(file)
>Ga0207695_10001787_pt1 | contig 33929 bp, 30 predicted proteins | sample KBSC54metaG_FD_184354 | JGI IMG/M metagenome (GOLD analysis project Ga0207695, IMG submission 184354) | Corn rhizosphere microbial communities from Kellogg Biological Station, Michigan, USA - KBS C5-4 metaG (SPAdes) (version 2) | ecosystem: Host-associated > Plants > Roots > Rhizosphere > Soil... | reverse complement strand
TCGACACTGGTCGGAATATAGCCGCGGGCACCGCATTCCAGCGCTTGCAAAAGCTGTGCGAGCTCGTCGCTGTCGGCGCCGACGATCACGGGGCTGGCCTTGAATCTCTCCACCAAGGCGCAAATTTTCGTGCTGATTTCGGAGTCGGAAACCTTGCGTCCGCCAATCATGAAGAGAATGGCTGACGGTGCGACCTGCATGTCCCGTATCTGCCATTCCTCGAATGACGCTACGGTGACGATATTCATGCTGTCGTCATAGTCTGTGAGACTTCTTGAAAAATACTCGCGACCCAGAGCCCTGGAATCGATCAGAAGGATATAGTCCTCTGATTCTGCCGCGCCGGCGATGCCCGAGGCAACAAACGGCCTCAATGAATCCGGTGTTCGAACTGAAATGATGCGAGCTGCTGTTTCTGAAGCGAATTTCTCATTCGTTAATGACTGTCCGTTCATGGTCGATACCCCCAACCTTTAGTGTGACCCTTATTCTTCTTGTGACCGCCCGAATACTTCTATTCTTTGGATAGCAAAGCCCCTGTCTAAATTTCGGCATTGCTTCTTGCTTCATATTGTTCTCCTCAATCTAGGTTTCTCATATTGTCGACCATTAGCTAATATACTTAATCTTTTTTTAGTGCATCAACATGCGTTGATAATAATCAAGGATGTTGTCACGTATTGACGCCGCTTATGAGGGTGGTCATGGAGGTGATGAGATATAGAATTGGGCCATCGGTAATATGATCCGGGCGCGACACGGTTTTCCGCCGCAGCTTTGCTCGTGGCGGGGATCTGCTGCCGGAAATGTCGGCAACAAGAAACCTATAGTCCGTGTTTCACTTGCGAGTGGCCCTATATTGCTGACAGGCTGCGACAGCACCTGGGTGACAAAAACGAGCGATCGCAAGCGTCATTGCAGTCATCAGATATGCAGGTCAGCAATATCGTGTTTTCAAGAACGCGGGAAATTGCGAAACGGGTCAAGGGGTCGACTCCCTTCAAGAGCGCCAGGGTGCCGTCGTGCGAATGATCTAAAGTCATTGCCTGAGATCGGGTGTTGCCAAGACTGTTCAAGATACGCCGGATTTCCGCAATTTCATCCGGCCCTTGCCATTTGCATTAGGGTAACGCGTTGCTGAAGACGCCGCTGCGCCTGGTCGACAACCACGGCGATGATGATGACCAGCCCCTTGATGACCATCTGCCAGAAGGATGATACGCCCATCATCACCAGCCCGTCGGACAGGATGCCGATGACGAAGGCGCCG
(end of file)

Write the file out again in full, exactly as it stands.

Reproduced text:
>Ga0207695_10001787_pt1 | contig 33929 bp, 30 predicted proteins | sample KBSC54metaG_FD_184354 | JGI IMG/M metagenome (GOLD analysis project Ga0207695, IMG submission 184354) | Corn rhizosphere microbial communities from Kellogg Biological Station, Michigan, USA - KBS C5-4 metaG (SPAdes) (version 2) | ecosystem: Host-associated > Plants > Roots > Rhizosphere > Soil... | reverse complement strand
TCGACACTGGTCGGAATATAGCCGCGGGCACCGCATTCCAGCGCTTGCAAAAGCTGTGCGAGCTCGTCGCTGTCGGCGCCGACGATCACGGGGCTGGCCTTGAATCTCTCCACCAAGGCGCAAATTTTCGTGCTGATTTCGGAGTCGGAAACCTTGCGTCCGCCAATCATGAAGAGAATGGCTGACGGTGCGACCTGCATGTCCCGTATCTGCCATTCCTCGAATGACGCTACGGTGACGATATTCATGCTGTCGTCATAGTCTGTGAGACTTCTTGAAAAATACTCGCGACCCAGAGCCCTGGAATCGATCAGAAGGATATAGTCCTCTGATTCTGCCGCGCCGGCGATGCCCGAGGCAACAAACGGCCTCAATGAATCCGGTGTTCGAACTGAAATGATGCGAGCTGCTGTTTCTGAAGCGAATTTCTCATTCGTTAATGACTGTCCGTTCATGGTCGATACCCCCAACCTTTAGTGTGACCCTTATTCTTCTTGTGACCGCCCGAATACTTCTATTCTTTGGATAGCAAAGCCCCTGTCTAAATTTCGGCATTGCTTCTTGCTTCATATTGTTCTCCTCAATCTAGGTTTCTCATATTGTCGACCATTAGCTAATATACTTAATCTTTTTTTAGTGCATCAACATGCGTTGATAATAATCAAGGATGTTGTCACGTATTGACGCCGCTTATGAGGGTGGTCATGGAGGTGATGAGATATAGAATTGGGCCATCGGTAATATGATCCGGGCGCGACACGGTTTTCCGCCGCAGCTTTGCTCGTGGCGGGGATCTGCTGCCGGAAATGTCGGCAACAAGAAACCTATAGTCCGTGTTTCACTTGCGAGTGGCCCTATATTGCTGACAGGCTGCGACAGCACCTGGGTGACAAAAACGAGCGATCGCAAGCGTCATTGCAGTCATCAGATATGCAGGTCAGCAATATCGTGTTTTCAAGAACGCGGGAAATTGCGAAACGGGTCAAGGGGTCGACTCCCTTCAAGAGCGCCAGGGTGCCGTCGTGCGAATGATCTAAAGTCATTGCCTGAGATCGGGTGTTGCCAAGACTGTTCAAGATACGCCGGATTTCCGCAATTTCATCCGGCCCTTGCCATTTGCATTAGGGTAACGCGTTGCTGAAGACGCCGCTGCGCCTGGTCGACAACCACGGCGATGATGATGACCAGCCCCTTGATGACCATCTGCCAGAAGGATGATACGCCCATCATCACCAGCCCGTCGGACAGGATGCCGATGACGAAGGCGCCG